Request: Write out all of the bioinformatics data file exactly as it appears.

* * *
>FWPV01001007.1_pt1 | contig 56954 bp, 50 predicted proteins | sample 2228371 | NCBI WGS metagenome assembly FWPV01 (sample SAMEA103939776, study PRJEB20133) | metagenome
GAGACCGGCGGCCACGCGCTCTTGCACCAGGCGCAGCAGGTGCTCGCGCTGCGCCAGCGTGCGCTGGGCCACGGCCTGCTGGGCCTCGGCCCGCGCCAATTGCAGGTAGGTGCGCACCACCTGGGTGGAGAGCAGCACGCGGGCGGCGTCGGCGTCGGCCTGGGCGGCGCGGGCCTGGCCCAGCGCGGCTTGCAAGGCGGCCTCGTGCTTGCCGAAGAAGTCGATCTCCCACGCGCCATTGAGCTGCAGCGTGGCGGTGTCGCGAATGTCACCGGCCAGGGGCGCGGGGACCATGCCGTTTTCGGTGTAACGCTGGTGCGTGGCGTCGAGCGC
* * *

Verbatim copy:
>FWPV01001007.1_pt1 | contig 56954 bp, 50 predicted proteins | sample 2228371 | NCBI WGS metagenome assembly FWPV01 (sample SAMEA103939776, study PRJEB20133) | metagenome
GAGACCGGCGGCCACGCGCTCTTGCACCAGGCGCAGCAGGTGCTCGCGCTGCGCCAGCGTGCGCTGGGCCACGGCCTGCTGGGCCTCGGCCCGCGCCAATTGCAGGTAGGTGCGCACCACCTGGGTGGAGAGCAGCACGCGGGCGGCGTCGGCGTCGGCCTGGGCGGCGCGGGCCTGGCCCAGCGCGGCTTGCAAGGCGGCCTCGTGCTTGCCGAAGAAGTCGATCTCCCACGCGCCATTGAGCTGCAGCGTGGCGGTGTCGCGAATGTCACCGGCCAGGGGCGCGGGGACCATGCCGTTTTCGGTGTAACGCTGGTGCGTGGCGTCGAGCGC